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5.0 out of 5 stars Money Shock Jan. 26 2014
By Jamie
Format:Kindle Edition
This is a great book! The price being charged for the electronic edition is ridiculous however. Until the publisher sees some sense stick with your public library.
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5.0 out of 5 stars A great book June 14 2004
Format:Paperback
I first read this back in 1984. It's a great book. It's about a team of scientists who go to a distant star to observe the
local inhabitants. The book begins with a native noticing that
his planet's sun is going to swallow his planet. Then it continues with the crew of the St. George, as they study the
natives who live on the star. They're like amoebas or paramecia. It's not life as we know it. These are life forms, that after all, live on a star. Dr. Forward, who'd worked for NASA's Jet Propulsion Laboratory, on the unmanned mission that dominated the 1980s___Voyager.
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5.0 out of 5 stars Great Sci-Fi June 6 2004
Format:Paperback
The opening bit of the Cheela's story is a tad slow and the ending, while providing perfect closer is also a tad hokey. Nonetheless, I thoroughly enjoyed the book. It reminded a great deal of The Listeners by James E. Gunn.
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5.0 out of 5 stars Probably Forward's best. . . Oct. 2 2003
Format:Paperback
I've read quite a bit of Robert Forward's "hard" science fiction. It all began with this book.
Forward describes the conditions under which life might actually evolve on the surface of a neutron star -- and what that life might look like.
An extremely imaginative book which might be difficult for some who prefer more character development and less real science, but for those who wish to really have their minds stretched, this book is a good place to start.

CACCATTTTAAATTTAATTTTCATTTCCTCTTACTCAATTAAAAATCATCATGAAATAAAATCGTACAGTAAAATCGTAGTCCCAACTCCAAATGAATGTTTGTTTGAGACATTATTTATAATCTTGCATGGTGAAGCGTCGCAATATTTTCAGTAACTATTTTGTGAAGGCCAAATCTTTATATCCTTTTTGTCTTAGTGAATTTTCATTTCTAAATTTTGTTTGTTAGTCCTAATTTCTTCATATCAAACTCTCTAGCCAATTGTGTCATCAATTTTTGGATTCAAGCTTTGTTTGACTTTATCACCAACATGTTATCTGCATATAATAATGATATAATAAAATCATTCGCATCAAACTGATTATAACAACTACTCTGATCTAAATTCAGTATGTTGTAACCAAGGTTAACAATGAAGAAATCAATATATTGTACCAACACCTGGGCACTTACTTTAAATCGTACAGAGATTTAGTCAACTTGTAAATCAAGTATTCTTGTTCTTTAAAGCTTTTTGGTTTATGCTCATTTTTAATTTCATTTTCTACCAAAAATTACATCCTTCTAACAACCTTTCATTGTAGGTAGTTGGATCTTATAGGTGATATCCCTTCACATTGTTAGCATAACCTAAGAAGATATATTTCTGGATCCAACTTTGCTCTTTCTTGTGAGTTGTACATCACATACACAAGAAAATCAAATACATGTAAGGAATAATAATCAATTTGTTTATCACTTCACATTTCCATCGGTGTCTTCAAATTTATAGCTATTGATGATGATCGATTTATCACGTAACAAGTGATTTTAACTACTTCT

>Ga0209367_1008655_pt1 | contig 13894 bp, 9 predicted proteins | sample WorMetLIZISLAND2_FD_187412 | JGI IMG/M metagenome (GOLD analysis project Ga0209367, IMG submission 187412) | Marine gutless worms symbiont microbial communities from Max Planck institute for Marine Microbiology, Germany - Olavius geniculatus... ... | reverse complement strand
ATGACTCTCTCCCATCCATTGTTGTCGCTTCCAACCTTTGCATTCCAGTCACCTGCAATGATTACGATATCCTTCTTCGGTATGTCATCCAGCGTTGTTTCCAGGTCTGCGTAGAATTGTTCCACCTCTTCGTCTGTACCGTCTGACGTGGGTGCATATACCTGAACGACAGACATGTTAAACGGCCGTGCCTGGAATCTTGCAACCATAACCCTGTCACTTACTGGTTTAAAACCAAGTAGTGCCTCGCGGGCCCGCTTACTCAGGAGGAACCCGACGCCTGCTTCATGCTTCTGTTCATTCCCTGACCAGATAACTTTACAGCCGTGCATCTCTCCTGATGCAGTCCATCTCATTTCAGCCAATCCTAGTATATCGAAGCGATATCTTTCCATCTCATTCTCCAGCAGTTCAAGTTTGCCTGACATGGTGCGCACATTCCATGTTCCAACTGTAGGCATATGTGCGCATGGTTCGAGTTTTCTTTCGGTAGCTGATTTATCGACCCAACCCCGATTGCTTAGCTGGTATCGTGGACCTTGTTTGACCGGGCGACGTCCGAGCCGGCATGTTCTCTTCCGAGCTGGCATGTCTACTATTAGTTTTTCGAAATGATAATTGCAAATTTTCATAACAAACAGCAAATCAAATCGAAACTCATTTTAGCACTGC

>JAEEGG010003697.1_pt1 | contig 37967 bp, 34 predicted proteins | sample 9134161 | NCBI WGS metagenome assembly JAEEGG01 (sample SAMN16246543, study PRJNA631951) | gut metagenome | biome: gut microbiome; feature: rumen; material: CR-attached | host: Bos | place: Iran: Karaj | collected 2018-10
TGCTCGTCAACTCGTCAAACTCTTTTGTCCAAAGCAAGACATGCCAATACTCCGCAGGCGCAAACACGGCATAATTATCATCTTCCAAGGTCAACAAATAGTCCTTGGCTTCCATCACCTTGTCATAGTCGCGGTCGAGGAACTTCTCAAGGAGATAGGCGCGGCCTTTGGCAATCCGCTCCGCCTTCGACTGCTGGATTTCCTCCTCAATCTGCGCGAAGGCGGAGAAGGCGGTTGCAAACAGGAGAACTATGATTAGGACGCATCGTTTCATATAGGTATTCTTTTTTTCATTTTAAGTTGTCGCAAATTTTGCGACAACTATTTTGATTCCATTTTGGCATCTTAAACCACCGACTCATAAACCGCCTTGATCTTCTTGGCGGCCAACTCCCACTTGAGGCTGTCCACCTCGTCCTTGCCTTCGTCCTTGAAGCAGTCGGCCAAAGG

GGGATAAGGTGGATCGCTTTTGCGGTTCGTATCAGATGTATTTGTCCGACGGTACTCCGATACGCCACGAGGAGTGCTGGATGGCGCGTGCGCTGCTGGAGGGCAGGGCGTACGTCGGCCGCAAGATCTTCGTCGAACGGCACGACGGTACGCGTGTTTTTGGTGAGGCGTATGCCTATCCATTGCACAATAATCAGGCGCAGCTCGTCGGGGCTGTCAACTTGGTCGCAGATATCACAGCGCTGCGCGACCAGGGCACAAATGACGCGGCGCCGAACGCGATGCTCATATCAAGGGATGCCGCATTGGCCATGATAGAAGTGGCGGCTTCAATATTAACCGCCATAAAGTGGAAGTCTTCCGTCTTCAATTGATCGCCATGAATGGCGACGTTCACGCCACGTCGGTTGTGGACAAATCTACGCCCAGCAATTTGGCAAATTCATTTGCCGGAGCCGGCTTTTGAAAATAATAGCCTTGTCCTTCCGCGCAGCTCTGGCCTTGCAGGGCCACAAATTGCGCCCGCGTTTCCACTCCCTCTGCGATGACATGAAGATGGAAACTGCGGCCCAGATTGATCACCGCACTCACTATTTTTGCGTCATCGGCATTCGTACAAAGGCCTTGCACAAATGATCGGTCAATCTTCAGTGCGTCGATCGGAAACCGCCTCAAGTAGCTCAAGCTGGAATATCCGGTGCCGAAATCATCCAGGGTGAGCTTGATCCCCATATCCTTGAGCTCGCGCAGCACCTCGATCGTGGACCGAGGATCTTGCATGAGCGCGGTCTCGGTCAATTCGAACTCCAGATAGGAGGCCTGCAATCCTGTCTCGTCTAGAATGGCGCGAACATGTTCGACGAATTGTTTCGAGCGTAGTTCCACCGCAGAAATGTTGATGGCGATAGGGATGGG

Highly recommended.
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4.0 out of 5 stars A very worthy SF read! July 12 2001
Format:Paperback
Robert L. Forward has written an absolutely wonderful account of an alien life that simply has not been done as well as this in any other SF book I've read.
To set the tone, picture a neutron star. This is simply one of the most hostile astronomical bodies out there, something that man can orbit only with the most sophisticated equipment and technology, but from which man could learn a lot about the universe. So, when one such star is within reach of a human spacecraft, we go.
And find life on the surface of the star.
In dealing with the development of the alien race, the Cheela, Forward has crafted a magnificent piece of SF. It's unfortunate that the sophistication that he shows in regards to these aliens doesn't quite shine through with the human characters in the story. Often the humans come off flat and a little less then interesting, but this is completely overshadowed by the Cheela. Playing with notions of relative time, alien forms of perception, and with a SF ending that puts most other "alient contact" books to shame, "Dragon's Egg" is required reading for any fan of SF.
'Nathan
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4.0 out of 5 stars More than just science fiction June 19 2001
Format:Paperback
Dragon's Egg is a great read because it is more than just science fiction. Forward makes some powerful statements (sometimes rather amusing) about humanity. During the development of the cheela (the lifeforms on the surface of the neutron star) he frequently pokes fun at humanity. For example, the development of cheela religion is a well done jab at our society.
Personally I thought the book spent too much time developing the cheela and not enough time getting the reader familiar with the humans hovering above the star. You don't really learn much about the humans until very late in the book. I guess I was hoping to know more about them, their motives, etc. All in all it was a very worthwhile read.
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5.0 out of 5 stars One of the best hard science fiction books. Feb. 27 2001
Format:Paperback
Robert L. Forward is one of the best hard science fiction authors and this is his best work. Watch as a civilization of aliens no bigger than a mustard seed go from early tribes to faster-than-light spaceships in one book. This is a first in a two book series.